Thursday, September 24, 2015

Am I a Seeder or a Leecher?

Sometimes, small things, incidents or discussions in your daily routine can take on a bigger and more profound dimension. Call them one of those "Aha" moments when you re-think or deep-dive into a lot of the things you'd never really thought about before and you introspect upon your actions to come to a small (or big) epiphany. Such a thing happened (and is still happening of course) to me recently when I was discussing something as mundane as downloading torrents. I was having this discussion with a colleague (as crazy and off the rocker as me) about the technology of peer-to-peer file sharing using the torrent protocol. We were talking download speeds, share ratios and how good a download rate one would get if a particular torrent had a good share ratio.  For the benefit of people who don't use torrents, here's a bit of a primer on the concept being discussed (and for my own convenience, I'm going to use a lot of wiki here)

What is a torrent?A torrent (or a BitTorrent as the original terminology goes) is a protocol for the practice of file sharing that is used to distribute large amounts of data over the internet. BitTorrent is one of the most common protocols for transferring large files, and peer-to-peer networks have been estimated to collectively account for approximately 43% to 70% of all Internet traffic (depending on geographical location) as of February 2009. In November 2004, BitTorrent was responsible for 35% of all Internet traffic. As of February 2013, BitTorrent was responsible for 3.35% of all worldwide bandwidth, more than half of the 6% of total bandwidth dedicated to file sharing. Well, all good so far. But the next question is -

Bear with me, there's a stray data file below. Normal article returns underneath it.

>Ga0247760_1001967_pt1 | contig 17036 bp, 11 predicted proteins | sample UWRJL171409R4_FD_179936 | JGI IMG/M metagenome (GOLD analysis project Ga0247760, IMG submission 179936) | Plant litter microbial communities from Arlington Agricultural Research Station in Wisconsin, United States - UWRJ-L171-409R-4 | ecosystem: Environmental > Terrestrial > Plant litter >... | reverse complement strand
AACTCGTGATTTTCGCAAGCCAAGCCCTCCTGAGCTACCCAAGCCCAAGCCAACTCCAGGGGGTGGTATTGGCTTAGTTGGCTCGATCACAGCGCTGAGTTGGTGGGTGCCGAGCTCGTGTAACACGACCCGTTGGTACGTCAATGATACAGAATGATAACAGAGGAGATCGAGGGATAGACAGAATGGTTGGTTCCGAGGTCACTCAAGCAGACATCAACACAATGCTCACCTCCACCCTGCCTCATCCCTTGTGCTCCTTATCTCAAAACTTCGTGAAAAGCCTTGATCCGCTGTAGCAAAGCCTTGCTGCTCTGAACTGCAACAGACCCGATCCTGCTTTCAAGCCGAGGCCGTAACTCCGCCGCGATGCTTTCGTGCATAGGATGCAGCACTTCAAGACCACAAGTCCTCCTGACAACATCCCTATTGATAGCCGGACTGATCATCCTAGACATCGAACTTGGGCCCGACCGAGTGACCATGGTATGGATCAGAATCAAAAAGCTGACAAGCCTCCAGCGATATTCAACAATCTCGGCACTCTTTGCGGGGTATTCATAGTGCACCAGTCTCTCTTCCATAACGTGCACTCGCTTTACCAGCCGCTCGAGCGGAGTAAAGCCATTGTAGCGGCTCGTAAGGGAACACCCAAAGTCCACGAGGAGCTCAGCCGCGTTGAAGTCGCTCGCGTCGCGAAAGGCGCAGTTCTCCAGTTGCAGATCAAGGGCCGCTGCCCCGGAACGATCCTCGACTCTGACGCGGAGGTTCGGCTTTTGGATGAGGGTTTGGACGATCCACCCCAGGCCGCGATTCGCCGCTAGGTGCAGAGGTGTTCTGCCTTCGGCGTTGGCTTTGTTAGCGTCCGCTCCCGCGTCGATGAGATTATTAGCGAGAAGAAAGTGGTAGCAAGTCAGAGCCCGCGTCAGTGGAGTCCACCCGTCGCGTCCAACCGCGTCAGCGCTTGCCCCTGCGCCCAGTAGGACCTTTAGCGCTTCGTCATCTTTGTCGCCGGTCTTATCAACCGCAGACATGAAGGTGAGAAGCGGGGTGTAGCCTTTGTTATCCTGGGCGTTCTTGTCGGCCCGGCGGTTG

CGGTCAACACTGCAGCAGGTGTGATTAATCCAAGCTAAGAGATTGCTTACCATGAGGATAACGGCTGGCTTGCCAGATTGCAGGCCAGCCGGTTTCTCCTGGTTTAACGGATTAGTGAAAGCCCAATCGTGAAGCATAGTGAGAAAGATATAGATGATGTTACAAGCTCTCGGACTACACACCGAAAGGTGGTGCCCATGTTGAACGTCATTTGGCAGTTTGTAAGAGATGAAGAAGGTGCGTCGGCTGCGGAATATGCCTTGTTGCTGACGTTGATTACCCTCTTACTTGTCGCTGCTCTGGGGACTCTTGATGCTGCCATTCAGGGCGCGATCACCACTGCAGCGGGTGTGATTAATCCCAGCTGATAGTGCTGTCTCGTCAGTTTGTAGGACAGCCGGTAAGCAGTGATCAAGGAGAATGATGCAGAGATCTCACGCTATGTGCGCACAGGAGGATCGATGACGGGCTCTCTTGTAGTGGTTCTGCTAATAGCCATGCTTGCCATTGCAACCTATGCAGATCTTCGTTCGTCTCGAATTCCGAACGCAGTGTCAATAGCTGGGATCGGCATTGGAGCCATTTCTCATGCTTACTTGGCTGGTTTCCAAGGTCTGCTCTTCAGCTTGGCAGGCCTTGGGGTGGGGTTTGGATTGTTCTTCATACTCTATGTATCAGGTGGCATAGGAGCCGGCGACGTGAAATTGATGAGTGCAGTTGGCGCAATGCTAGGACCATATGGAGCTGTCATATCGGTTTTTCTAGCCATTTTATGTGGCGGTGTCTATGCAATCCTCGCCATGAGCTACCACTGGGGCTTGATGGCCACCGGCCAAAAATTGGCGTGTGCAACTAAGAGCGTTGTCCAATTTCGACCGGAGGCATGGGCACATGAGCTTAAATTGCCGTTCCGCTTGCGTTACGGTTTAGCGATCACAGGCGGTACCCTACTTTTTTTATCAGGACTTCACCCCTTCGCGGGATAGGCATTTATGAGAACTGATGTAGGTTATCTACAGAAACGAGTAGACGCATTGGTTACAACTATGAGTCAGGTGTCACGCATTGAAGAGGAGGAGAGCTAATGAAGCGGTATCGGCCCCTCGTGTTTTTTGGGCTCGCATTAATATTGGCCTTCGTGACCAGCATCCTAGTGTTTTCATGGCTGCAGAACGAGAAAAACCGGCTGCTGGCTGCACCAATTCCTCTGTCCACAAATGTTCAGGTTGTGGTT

How does it work? To send or receive files the user must have a torrent client; a computer program that implements the BitTorrent protocol. Some popular BitTorrent clients include uTorrent, Xunlei, Transmission, Vuze or the official BitTorrent. A user must also have enough hard disk space to save whatever is being downloaded or uploaded and a working internet connection. A typical user downloads the software (let's say uTorrent), installs it on his hard drive and is then ready to download stuff off the internet. All he or she then has to do is search for what they're downloading, find a torrent, download the torrent file (it's a small file which has a .torrent extension) from a million torrent search engines like torrentz.com, open this torrent file using aforementioned uTorrent and they're good to go! Here's a small infographic that explains the principle behind this -


The colorful dots beneath each computer in the animation represent different parts of the file being shared. By the time a copy to a destination computer of each of those parts completes, a copy to another destination computer of that part (or other parts) is already taking place between users. The tracker (server) provides only a single copy of the file, and all the users clone its parts from one another.